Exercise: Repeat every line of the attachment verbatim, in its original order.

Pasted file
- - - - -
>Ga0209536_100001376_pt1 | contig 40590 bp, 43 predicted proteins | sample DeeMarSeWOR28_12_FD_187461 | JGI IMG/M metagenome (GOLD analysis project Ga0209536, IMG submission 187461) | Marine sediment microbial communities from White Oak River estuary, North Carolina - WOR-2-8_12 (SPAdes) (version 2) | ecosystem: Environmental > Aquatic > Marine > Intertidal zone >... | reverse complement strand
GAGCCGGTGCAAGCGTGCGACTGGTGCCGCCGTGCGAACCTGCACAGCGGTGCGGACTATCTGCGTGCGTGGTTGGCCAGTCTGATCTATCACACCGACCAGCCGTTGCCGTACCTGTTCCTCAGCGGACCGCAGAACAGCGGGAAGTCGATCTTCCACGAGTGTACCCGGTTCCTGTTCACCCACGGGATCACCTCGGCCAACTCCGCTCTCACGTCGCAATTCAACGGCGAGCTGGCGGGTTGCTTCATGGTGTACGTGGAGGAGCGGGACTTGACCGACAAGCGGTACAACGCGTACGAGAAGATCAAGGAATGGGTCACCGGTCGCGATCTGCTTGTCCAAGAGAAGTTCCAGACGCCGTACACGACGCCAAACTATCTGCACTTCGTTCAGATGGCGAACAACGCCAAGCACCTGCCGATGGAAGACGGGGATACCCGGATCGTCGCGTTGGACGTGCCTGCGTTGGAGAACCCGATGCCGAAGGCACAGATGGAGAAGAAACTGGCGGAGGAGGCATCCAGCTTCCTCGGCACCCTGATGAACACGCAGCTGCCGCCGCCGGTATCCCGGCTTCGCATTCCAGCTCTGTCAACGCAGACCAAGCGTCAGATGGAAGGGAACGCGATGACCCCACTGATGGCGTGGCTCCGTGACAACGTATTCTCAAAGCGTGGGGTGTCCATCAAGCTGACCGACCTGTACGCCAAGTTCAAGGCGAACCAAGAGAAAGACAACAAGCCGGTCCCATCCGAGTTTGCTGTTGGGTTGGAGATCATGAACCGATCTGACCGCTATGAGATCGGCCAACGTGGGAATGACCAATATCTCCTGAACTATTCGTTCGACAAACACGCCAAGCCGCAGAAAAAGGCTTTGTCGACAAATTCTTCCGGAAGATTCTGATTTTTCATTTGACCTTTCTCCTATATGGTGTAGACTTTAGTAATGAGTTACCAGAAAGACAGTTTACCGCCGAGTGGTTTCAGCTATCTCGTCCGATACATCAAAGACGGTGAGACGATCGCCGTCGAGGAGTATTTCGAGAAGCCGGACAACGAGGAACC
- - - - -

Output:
>Ga0209536_100001376_pt1 | contig 40590 bp, 43 predicted proteins | sample DeeMarSeWOR28_12_FD_187461 | JGI IMG/M metagenome (GOLD analysis project Ga0209536, IMG submission 187461) | Marine sediment microbial communities from White Oak River estuary, North Carolina - WOR-2-8_12 (SPAdes) (version 2) | ecosystem: Environmental > Aquatic > Marine > Intertidal zone >... | reverse complement strand
GAGCCGGTGCAAGCGTGCGACTGGTGCCGCCGTGCGAACCTGCACAGCGGTGCGGACTATCTGCGTGCGTGGTTGGCCAGTCTGATCTATCACACCGACCAGCCGTTGCCGTACCTGTTCCTCAGCGGACCGCAGAACAGCGGGAAGTCGATCTTCCACGAGTGTACCCGGTTCCTGTTCACCCACGGGATCACCTCGGCCAACTCCGCTCTCACGTCGCAATTCAACGGCGAGCTGGCGGGTTGCTTCATGGTGTACGTGGAGGAGCGGGACTTGACCGACAAGCGGTACAACGCGTACGAGAAGATCAAGGAATGGGTCACCGGTCGCGATCTGCTTGTCCAAGAGAAGTTCCAGACGCCGTACACGACGCCAAACTATCTGCACTTCGTTCAGATGGCGAACAACGCCAAGCACCTGCCGATGGAAGACGGGGATACCCGGATCGTCGCGTTGGACGTGCCTGCGTTGGAGAACCCGATGCCGAAGGCACAGATGGAGAAGAAACTGGCGGAGGAGGCATCCAGCTTCCTCGGCACCCTGATGAACACGCAGCTGCCGCCGCCGGTATCCCGGCTTCGCATTCCAGCTCTGTCAACGCAGACCAAGCGTCAGATGGAAGGGAACGCGATGACCCCACTGATGGCGTGGCTCCGTGACAACGTATTCTCAAAGCGTGGGGTGTCCATCAAGCTGACCGACCTGTACGCCAAGTTCAAGGCGAACCAAGAGAAAGACAACAAGCCGGTCCCATCCGAGTTTGCTGTTGGGTTGGAGATCATGAACCGATCTGACCGCTATGAGATCGGCCAACGTGGGAATGACCAATATCTCCTGAACTATTCGTTCGACAAACACGCCAAGCCGCAGAAAAAGGCTTTGTCGACAAATTCTTCCGGAAGATTCTGATTTTTCATTTGACCTTTCTCCTATATGGTGTAGACTTTAGTAATGAGTTACCAGAAAGACAGTTTACCGCCGAGTGGTTTCAGCTATCTCGTCCGATACATCAAAGACGGTGAGACGATCGCCGTCGAGGAGTATTTCGAGAAGCCGGACAACGAGGAACC